Atlanta, GA • July 16-18, 1998

(Re)Soundings was a three day festival of improvisation featuring the best of American and European improvising artists, as a collaboration between the National Black Arts Festival and the Goethe Institute, organized by Brad Kendrick and Dwight Andrews. This was a once-in-a-lifetime opportunity to hear world class improvisers in the South, and apparently I wasn’t the only person who thought so. Every performance was standing room only.

The artists at (Re)Soundings are leading innovators in free jazz or improvisation movements, with biographies including the AACM (Chicago’s Association for the Advancement of Creative Music) and BAG (Black Artists Group), as well as European new music movements. Players included Wadada Leo Smith, Fred Anderson, and Roscoe Mitchell (former Art Ensemble of Chicago members), Andrew Cyrille (drummer with McCoy Tyner), Reggie Workman (bassist for John Coltrane), Evan Parker, Peter Brötzmann, Oliver Lake, Chicago reed virtuoso Ken Vandermark, and significant “others.” The music ranged from interactive computer generated music to spoken word to world music to blistering improvisation and cerebral composition.

Highlights included a Friday evening session with pianist Alex von Schlippenbach (piano), Evan Parker, Paul Lytton (drums), and Reggie Workman. Schlippenbach was the only pianist on the festival, and it was a joy to see him work out complex lines of improvisation in a style comparable only to Cecil Taylor. Paul Lytton spread small cymbals on his drumheads, incorporating them completely into his drum kit. Reggie Workman manhandled his double bass, and Evan Parker blew the saxophone in the “European approach,” with rapid articulations and expanded range. It was dense, energy music, pushing the audience’s ears into the red zone.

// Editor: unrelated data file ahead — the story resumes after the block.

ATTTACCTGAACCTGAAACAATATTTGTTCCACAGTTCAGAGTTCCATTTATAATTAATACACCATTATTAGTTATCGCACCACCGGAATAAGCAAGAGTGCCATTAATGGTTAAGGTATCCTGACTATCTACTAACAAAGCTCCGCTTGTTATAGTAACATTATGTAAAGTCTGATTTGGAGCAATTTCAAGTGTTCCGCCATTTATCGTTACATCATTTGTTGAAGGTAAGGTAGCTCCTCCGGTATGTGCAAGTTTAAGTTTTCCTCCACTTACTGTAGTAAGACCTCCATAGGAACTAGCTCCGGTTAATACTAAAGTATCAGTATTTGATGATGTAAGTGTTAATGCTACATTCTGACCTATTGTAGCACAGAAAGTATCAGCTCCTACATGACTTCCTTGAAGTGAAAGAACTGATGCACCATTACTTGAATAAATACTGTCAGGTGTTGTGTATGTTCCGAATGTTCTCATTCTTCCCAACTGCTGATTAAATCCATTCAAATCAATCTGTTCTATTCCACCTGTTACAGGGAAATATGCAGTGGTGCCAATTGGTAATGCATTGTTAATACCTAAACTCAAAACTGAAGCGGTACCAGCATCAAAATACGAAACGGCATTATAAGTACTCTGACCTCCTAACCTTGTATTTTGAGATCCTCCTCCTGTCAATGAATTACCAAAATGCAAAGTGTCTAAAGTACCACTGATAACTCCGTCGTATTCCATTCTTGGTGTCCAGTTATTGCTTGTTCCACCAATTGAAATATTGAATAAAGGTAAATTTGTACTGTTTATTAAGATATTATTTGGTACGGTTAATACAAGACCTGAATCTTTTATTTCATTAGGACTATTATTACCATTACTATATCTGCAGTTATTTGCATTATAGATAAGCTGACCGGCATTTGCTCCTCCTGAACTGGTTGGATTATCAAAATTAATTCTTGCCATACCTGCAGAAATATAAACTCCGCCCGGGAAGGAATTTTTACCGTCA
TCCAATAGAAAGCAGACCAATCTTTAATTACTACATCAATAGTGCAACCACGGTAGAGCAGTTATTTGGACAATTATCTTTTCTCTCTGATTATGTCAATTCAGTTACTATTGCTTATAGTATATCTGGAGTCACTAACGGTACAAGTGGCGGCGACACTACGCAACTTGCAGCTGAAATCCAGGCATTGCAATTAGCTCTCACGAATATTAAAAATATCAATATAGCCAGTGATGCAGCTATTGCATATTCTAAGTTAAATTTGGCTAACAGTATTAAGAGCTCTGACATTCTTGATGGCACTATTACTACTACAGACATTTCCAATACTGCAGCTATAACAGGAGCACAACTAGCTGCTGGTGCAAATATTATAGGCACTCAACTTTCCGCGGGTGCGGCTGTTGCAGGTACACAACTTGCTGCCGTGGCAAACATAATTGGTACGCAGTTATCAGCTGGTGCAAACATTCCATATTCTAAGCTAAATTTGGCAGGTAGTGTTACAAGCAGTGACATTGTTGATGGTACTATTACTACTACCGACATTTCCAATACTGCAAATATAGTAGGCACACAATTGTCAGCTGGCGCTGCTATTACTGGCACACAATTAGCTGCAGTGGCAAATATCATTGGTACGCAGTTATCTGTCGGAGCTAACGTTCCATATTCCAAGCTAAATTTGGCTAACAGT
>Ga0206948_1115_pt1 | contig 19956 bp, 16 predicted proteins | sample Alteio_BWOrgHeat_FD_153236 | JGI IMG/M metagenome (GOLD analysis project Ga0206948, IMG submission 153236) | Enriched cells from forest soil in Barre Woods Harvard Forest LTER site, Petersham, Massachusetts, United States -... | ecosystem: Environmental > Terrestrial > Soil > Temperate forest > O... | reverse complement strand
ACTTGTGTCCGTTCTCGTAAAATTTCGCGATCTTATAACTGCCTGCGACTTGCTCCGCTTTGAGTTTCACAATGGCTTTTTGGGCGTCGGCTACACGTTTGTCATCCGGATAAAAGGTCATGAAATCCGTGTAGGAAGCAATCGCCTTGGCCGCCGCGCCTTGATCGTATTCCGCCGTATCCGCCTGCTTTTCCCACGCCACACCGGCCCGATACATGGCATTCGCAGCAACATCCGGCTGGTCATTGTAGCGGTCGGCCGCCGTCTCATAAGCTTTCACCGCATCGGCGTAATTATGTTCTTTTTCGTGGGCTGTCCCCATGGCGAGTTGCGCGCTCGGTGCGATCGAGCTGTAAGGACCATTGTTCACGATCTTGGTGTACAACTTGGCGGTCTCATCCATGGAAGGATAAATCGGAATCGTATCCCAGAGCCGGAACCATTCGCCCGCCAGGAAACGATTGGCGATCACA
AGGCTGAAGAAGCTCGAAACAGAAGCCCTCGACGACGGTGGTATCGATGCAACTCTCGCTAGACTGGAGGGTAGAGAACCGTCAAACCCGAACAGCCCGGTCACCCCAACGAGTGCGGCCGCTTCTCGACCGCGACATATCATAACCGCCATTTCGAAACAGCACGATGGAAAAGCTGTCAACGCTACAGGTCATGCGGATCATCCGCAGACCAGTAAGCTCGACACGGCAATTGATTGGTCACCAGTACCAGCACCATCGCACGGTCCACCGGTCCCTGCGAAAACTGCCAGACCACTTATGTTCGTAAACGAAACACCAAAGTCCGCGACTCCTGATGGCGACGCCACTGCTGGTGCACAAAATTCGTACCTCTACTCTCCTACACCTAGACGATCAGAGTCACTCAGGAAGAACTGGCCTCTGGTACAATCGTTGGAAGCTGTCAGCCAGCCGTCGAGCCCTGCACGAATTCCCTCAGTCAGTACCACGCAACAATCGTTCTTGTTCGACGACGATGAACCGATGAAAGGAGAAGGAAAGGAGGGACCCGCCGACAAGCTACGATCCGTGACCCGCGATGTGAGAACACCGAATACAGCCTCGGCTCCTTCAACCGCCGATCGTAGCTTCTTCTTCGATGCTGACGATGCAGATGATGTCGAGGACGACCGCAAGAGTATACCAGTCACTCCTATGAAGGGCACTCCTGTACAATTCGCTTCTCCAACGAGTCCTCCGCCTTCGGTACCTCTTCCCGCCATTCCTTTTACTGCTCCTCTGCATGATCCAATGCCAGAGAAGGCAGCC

George Lewis’ Voyager Project featured George, Evan Parker, and Roscoe Mitchell improvising with/against interactive computer-generated music. Despite the high-tech wizardry, it was more impressive when they played as a trio only, sans technology. Peter Brötzmann, Fred Hopkins, and Hamid Drake gave a cathartic performance on Friday evening. Brötzmann is a quiet-spoken man off stage, but when he performs, there is an intensity and angst that is almost frightening. He seems to struggle on stage, seemingly exorcising a demon from himself. An unexpected improvisation led to Fred Hopkins (bass) and Hamid Drake grooving on a Latin baion pattern, with Brötzmann wailing and writhing on top.

Perhaps the most memorable set of (Re)Soundings was the German trio of Konrad Bauer (trombone), Peter Kowald (bass), and Günter “Baby” Sommer (drums). The communication between these players was extremely intuitive, and near telepathic. Each player took a lengthy solo that remains ingrained in my mind as the essence of improvisation; that is, genuine, eloquent, passionate, sometimes humorous, and wholly inspirational.

David Manson is director of the emit series of experimental music at the Salvador Dali Museum at http://eande.com/emit/

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